Massage Therapy Schools by State
Low lights, candles, relaxing music, and a comfortable place to relax—when you look at the world of massage therapy, it’s no wonder that people turn to massage when they’re stressed. Attending a massage therapy program can show you how to release tension in muscles and help clients recover from the daily stresses of work and home.
With traveling massage options, room rental options, and spa employment options, there are many ways you can put a massage license to work for your career.
Explore your state’s requirements and training options with our list of massage therapy programs.
The Growing Field of Massage Therapy
Massage is gaining popularity and credibility all over the world, expanding your options as a massage therapist. This career path is growing faster than average when compared to other professions. The Bureau of Labor Statistics expects job openings to jump 22% between 2014 and 2024 (2016). The average massage therapist salary is $38,040 per year (BLS, 2016). Some massage therapists work directly for spas, earning an hourly wage and tips. Others rent a massage room at a local facility, paying a monthly fee and setting their own rates. If you have a portable massage table, you can take your work on the road with you.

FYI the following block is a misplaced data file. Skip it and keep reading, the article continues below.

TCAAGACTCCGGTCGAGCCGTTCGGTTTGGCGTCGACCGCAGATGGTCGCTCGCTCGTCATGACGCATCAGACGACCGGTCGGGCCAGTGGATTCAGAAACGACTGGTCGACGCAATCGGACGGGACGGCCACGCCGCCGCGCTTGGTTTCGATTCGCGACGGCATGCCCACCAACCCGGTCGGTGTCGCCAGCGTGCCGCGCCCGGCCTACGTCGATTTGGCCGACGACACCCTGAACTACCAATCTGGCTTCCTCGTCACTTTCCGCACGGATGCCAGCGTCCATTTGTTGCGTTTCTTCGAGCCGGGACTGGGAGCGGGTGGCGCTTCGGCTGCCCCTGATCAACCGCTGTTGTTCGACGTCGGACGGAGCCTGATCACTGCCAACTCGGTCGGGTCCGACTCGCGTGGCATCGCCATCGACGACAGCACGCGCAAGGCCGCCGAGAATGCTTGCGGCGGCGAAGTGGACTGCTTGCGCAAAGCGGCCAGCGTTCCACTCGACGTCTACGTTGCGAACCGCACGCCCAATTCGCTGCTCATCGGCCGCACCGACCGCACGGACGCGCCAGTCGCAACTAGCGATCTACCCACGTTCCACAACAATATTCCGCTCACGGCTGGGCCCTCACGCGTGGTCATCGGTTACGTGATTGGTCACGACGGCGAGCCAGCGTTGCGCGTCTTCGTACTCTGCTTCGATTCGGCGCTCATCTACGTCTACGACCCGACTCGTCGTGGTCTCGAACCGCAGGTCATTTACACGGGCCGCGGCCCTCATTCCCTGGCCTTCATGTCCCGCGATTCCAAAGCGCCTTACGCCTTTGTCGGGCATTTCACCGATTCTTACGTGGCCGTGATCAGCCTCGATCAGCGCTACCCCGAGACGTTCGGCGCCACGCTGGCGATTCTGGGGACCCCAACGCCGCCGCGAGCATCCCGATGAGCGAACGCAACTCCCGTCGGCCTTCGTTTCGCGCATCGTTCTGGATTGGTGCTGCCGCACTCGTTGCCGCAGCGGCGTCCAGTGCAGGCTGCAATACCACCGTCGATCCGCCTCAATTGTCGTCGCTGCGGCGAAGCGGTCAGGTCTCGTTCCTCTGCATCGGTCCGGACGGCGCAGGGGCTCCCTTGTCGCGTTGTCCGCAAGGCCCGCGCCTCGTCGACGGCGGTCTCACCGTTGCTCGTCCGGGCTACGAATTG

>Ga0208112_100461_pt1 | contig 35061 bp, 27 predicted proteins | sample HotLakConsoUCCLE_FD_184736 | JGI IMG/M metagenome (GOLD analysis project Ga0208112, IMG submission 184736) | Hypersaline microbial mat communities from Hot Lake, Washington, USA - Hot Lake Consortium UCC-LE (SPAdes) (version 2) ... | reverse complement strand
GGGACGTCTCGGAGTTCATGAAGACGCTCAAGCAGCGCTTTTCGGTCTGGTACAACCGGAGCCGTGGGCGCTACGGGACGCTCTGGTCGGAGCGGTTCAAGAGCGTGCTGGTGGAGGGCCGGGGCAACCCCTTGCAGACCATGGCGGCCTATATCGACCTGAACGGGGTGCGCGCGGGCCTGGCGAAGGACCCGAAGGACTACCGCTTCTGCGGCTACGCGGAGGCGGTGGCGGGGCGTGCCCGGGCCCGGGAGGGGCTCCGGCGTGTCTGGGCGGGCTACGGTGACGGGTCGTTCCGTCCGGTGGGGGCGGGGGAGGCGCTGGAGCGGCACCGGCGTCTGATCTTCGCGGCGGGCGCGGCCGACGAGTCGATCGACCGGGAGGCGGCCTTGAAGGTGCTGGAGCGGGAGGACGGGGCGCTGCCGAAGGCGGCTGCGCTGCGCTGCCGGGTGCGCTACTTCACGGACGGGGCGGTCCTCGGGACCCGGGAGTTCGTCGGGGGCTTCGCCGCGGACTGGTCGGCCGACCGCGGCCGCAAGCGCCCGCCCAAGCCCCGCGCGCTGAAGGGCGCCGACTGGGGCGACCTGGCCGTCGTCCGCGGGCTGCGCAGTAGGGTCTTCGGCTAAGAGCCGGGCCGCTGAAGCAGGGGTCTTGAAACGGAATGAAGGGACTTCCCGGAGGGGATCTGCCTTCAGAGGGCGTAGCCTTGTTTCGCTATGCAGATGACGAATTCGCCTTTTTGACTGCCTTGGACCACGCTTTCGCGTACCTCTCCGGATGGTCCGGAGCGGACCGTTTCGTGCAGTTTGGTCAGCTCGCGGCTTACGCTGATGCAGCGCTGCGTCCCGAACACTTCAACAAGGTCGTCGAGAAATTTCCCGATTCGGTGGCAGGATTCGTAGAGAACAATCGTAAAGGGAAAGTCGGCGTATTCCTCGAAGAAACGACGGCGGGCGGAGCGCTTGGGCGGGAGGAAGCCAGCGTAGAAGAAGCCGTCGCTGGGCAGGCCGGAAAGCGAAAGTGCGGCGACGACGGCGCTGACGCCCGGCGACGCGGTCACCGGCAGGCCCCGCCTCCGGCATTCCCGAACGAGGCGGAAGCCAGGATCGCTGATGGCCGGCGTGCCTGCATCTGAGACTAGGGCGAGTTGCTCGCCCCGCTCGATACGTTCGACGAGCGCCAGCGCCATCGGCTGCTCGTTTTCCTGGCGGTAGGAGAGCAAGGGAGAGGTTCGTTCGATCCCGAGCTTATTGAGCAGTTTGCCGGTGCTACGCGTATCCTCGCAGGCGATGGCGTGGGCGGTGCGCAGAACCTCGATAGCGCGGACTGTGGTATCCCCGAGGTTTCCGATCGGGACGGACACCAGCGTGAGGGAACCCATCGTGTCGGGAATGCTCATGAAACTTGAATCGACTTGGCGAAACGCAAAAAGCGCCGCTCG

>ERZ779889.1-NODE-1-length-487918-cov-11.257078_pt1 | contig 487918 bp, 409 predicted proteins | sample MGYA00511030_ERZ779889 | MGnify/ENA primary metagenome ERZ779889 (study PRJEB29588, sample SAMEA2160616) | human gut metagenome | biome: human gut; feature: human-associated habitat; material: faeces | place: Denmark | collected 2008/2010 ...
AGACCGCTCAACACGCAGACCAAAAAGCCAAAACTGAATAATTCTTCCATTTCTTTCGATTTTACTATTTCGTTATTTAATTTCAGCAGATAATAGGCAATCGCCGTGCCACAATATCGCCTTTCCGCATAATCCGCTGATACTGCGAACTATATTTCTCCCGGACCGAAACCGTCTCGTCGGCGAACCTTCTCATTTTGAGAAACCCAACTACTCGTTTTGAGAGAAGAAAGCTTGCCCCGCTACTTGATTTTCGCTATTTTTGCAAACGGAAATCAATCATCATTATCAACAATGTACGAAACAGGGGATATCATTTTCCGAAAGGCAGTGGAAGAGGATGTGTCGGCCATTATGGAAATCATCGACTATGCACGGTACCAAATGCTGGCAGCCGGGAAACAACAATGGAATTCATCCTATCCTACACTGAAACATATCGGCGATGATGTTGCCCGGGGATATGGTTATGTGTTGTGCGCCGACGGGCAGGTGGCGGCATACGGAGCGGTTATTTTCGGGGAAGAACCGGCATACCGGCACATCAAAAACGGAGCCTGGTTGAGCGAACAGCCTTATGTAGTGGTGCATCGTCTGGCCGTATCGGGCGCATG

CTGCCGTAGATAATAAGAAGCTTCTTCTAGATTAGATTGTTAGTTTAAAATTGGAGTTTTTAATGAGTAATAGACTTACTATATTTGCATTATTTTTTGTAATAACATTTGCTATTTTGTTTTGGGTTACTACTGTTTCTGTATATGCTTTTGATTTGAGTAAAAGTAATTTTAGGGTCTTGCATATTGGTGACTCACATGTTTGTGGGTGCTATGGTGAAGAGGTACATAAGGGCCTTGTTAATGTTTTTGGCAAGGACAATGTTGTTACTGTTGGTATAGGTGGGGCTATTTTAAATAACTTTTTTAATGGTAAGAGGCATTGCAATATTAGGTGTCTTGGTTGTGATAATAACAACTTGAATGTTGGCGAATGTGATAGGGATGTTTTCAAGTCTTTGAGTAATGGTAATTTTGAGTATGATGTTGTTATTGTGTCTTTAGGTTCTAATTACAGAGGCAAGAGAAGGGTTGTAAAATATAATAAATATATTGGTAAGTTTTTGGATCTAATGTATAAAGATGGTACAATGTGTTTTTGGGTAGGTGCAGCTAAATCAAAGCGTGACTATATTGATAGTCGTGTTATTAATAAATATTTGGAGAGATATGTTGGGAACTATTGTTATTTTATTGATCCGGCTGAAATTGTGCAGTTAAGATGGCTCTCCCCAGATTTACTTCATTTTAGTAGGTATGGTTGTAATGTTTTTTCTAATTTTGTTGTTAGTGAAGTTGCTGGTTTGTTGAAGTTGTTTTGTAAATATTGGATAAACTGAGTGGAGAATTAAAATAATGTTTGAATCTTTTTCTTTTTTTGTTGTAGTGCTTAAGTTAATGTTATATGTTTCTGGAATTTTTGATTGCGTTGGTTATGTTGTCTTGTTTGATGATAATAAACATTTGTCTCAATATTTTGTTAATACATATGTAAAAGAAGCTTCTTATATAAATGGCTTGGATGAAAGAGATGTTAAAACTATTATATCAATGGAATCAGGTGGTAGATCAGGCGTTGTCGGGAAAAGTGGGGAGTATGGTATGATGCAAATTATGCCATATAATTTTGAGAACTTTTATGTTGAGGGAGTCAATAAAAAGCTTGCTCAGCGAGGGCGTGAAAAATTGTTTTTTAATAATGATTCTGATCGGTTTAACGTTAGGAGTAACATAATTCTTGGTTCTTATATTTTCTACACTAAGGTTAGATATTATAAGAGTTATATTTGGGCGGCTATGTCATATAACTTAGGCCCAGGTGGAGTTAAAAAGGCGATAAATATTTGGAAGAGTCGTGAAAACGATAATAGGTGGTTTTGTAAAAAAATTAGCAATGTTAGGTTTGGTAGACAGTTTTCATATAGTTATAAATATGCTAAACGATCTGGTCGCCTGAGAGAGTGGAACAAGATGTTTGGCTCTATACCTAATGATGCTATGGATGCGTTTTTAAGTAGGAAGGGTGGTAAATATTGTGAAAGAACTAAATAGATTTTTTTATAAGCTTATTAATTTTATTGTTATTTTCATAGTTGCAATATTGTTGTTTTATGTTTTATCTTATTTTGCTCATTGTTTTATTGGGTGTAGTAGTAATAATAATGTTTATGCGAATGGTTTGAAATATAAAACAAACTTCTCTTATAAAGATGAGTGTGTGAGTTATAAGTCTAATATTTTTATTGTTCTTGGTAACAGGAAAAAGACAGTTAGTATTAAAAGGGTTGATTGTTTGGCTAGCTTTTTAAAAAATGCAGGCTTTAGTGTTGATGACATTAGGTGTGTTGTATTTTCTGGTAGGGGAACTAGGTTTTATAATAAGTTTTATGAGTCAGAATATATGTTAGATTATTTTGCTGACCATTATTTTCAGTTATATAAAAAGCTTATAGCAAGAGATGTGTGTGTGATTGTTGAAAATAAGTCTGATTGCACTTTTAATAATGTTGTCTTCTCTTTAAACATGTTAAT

Becoming a Licensed Massage Therapist
Before you can start building a base of clients, you have to get the right skills mastered. The subjects you have to study are decided by your state’s licensing board. In some states, massage therapy is the responsibility of the cosmetology board. Other states have a separate licensing board for massage therapy. You should know what your state requires to avoid delays in earning your license.
Skills Covered in Massage Therapy School
Massage schools aim to turn students like you into dedicated, hardworking massage therapists. The more you learn, the more you’ll be ready to meet your clients’ needs and turn them into loyal customers. The American Massage Therapy Association recommends certain topics for massage schools, including anatomy and physiology, range of motion, passive and resistive actions, and restricted fascia. They target specific skills, including tissue palpation, creation of massage treatment plans, palliation of bony attachments, sports massage, and use of isometric resistance on major muscles. After you spend some time on theory at massage school, you should get to spend several hours working with dummies and real clients to improve your technique.
Ready to make your community a little more relaxed every day? Get started with your education. Contact massage schools near you to talk about your options and next steps.
U.S. Massage Therapy Schools
- District of Columbia
- New Hampshire
- New Jersey
- New Mexico
- New York
- North Carolina
- North Dakota
- Rhode Island
- South Carolina
- South Dakota
- West Virginia